24-year-old Brian Turyabagye, co-inventor of a biomedical smart jacket is hoping to soon become a leading techpreneur in East Africa and the continent. As the Chief Data Scientist with MamaOpe Medicals, Brian and his team are working to help doctors quickly diagnose Pneumonia by improving the treatment process in affected children below the age of five.
by Anastacia Waweru
Born in the Western part of Uganda in Mbarara he poses himself as always ambitious. He studied in Mbarara High School, later settling in Kampala after his university education in Makerere.
At university, the MamaOpe crew was part of a research group that took part in training secondary students in robotics, programming and software development. As a first-year student, he explains that it was a requirement to come up with several innovations using knowledge acquired from the sessions.
“We developed several things ranging from software to help students during examinations, timetables and toward the end of campus, we merged into a smaller team to counter a different challenge.”
By then, Olivia, one of the group members who is now the Chief Executive Officer of their start-up had lost her grandmother to death. This was after being taken to several hospitals which failed to diagnose what she was ailing from. Later, prognosis reports indicated that she had succumbed to pneumonia.
Pneumonia is an acute respiratory infection affecting the lungs and can be caused by viruses, bacteria or fungi. When one is affected, the air sacs in the lungs are filled with fluid that then limits oxygen intake and this can result in very quick deaths.
The team then thought of putting their engineering knowledge to work. They began innovating around the challenge of misdiagnosis and sat down to brainstorm on several things that eventually led them to the idea of a biomedical smart jacket. During this time, they discovered that many children are often affected more by the disease because they are less immune.
Doctor Franco Okwairwoth from the Paediatric Unit at the Naguru Hospital in Kampala says they receive about eight patients a day suffering from pneumonia. The number of daily cases can reach fifteen with the most being from children up to the age of twelve years. More children they have noted, are affected between six months and seven years.
All the doctor has to do is take the jacket and tie it around the child’s body. The jacket has sensors inside it that pick out breathing patterns from different body points around the lungs.
Data is loaded into the MamaOpe software on a laptop that runs an algorithm that determines the breathing rate within a minute. It is also able to identify if the patient has abnormal lung patterns or inflammations.
Values are recorded covering almost every microsecond that has been recorded from the body. All the information passed on to the MamaOpe software is processed and critical patterns formed that can be used to aid the diagnosis process.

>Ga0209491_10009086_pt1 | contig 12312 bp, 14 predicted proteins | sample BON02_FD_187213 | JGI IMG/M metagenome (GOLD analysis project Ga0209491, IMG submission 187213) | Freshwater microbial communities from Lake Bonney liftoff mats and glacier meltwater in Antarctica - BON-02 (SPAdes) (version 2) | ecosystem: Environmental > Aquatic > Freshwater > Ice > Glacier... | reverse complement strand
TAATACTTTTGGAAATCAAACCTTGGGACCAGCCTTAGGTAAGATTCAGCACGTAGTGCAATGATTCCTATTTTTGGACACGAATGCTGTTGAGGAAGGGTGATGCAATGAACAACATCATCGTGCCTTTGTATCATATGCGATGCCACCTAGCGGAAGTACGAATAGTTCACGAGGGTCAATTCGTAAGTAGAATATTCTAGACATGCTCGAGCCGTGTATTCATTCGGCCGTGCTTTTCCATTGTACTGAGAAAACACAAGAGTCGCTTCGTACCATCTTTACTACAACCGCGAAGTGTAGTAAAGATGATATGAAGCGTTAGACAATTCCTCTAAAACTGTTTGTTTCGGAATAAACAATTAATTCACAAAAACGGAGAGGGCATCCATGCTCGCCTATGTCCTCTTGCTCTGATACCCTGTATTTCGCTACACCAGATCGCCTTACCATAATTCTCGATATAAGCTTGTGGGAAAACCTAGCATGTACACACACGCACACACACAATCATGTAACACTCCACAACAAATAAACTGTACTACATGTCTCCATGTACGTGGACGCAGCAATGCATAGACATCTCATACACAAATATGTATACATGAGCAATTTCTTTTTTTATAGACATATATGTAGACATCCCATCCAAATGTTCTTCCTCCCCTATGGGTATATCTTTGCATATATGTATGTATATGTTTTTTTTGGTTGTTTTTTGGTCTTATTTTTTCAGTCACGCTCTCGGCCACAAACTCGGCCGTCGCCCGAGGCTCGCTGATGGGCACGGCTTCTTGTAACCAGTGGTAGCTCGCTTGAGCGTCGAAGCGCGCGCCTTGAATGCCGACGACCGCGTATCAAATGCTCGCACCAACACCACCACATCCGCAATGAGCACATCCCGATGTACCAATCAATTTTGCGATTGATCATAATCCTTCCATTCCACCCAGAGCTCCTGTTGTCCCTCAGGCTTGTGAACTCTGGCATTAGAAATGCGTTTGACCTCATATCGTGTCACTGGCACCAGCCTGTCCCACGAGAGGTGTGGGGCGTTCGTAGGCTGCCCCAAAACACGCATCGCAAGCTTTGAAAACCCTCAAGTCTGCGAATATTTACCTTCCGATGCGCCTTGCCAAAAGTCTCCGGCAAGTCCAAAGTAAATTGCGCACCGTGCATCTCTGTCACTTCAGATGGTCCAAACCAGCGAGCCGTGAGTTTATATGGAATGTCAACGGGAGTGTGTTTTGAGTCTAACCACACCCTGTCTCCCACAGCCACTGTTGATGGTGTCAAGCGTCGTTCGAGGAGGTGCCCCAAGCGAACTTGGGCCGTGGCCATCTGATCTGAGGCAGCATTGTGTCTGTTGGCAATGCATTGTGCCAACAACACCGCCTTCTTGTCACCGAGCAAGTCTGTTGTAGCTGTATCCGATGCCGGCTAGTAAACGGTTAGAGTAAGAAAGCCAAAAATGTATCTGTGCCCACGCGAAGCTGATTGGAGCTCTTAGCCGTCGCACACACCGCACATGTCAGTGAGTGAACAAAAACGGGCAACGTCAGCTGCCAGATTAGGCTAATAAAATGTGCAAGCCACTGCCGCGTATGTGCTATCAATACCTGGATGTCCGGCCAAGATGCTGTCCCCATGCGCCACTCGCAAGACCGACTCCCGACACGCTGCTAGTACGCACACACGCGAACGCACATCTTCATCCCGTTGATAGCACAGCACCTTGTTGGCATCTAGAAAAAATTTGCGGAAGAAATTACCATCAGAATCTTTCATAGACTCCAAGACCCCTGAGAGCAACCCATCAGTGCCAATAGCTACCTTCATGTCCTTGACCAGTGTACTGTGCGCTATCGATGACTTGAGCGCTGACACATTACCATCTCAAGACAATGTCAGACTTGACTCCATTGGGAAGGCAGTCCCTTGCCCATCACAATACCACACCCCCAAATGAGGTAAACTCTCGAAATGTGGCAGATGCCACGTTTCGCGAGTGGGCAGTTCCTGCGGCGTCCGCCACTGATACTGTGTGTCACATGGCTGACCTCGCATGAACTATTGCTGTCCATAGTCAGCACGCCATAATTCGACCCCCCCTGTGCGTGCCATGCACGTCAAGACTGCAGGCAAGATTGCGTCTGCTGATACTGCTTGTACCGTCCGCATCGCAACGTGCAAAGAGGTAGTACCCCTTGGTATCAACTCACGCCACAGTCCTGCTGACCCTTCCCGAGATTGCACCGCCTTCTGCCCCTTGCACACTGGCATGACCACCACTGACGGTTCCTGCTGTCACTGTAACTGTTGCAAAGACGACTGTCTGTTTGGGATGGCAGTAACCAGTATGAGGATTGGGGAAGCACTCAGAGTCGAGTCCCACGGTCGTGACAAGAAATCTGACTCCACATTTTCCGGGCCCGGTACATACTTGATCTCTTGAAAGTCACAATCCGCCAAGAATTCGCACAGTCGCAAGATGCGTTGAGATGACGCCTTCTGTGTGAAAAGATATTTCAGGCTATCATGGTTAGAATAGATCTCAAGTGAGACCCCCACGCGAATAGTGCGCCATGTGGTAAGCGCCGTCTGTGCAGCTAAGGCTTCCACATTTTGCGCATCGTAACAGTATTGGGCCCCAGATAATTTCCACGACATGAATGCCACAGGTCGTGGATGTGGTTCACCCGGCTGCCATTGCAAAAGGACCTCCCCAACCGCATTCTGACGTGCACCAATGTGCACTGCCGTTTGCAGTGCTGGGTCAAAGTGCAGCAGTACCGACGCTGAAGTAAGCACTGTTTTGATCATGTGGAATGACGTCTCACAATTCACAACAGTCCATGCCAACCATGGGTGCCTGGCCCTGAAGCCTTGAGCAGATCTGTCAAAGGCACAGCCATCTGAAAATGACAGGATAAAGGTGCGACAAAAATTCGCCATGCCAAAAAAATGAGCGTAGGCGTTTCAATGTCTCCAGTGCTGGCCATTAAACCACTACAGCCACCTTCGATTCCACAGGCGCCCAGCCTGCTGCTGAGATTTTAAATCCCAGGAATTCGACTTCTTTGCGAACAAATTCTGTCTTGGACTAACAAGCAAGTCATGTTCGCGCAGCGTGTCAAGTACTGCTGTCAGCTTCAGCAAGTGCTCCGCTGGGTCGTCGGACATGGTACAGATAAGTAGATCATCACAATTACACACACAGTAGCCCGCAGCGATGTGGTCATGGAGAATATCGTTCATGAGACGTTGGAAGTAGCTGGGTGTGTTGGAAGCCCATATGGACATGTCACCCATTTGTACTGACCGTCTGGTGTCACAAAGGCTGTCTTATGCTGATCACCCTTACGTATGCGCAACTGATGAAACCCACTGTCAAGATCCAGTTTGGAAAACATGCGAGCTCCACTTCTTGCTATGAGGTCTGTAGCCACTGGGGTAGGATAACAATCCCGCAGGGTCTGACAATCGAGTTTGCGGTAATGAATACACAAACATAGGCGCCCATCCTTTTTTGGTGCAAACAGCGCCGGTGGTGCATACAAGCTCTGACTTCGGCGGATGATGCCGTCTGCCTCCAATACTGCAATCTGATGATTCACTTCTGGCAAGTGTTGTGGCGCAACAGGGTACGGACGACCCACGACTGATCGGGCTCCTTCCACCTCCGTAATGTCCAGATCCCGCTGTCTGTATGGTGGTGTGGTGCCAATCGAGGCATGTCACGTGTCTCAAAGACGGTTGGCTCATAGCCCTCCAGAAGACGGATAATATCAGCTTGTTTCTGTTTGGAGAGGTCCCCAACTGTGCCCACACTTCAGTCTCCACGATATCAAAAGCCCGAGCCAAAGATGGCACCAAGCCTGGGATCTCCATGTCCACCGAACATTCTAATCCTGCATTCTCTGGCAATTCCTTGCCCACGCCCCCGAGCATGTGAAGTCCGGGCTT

The biomedical invention is made from a material called polymer that is compatible with the skin and reduces the risk of infection that may be caused by sharing the device among victims.
What may seem like a simple respiratory tract infection is often misdiagnosed for Malaria and by the time the child is brought into the hospital, they are in a critical state.
“Children taken to the hospital are diagnosed with the disease and given Malaria drugs that further increases the microbial resistance, hence weakening the immunity and the child cannot live for long,” states Brian.
Pneumonia stands as one of the leading childcare diseases around the world, claiming about 16% of all deaths. This is according to the World Health Organization.
Doctor Peterson who is the Senior Consultant Physician and an infectious disease specialist also at the Naguru hospital puts malaria as the top disease affecting children in the facility followed by Pneumonia. He states that children are often very sick when they are brought in and the vigilance of their parents is what determines what stage of pneumonia they are treated at.
“Before, Uganda did not have vaccines for pneumonia. Another important cause used to be measles, though there have been many years without measles outbreaks. As long as the smart jacket works, it will help save those lives.”
It’s all a matter of perception. Innovating locally provides solutions to local problems, without external support. Plans are underway to scale down the technology to low resource settings.
The display on the laptop can be reduced, longer-lasting batteries can be used to help in the power consumption and also reduce reliance on direct electricity that might not be affordable to a big population.
“Increased levels of literacy may also help in the adoption of the technology without the team necessarily having to scale down their current models,” adds in Brian.
Currently, the jacket is in its third prototype while still undergoing the necessary laboratory tests and trials for the team to prove the concept. MamaOpe is also hoping to acquire accreditation to get the tool into the market.
More data is also being collected to improve accuracy levels. Market estimates for the product to be accessible are projected to be 2021 for the jacket to be finally released. For the testing round, the group is using one referral hospital within the country.
MamaOpe is targeting to complete processes such as E-marking and government approvals of the lab versions. Once pneumonia is diagnosed at an early stage before it gets severe, the problem is solved.
The cost of the biomedical jacket stands at sixty dollars for now. However, the price is expected to go lower once manufacturing starts. This is once the innovation is successfully piloted in Uganda.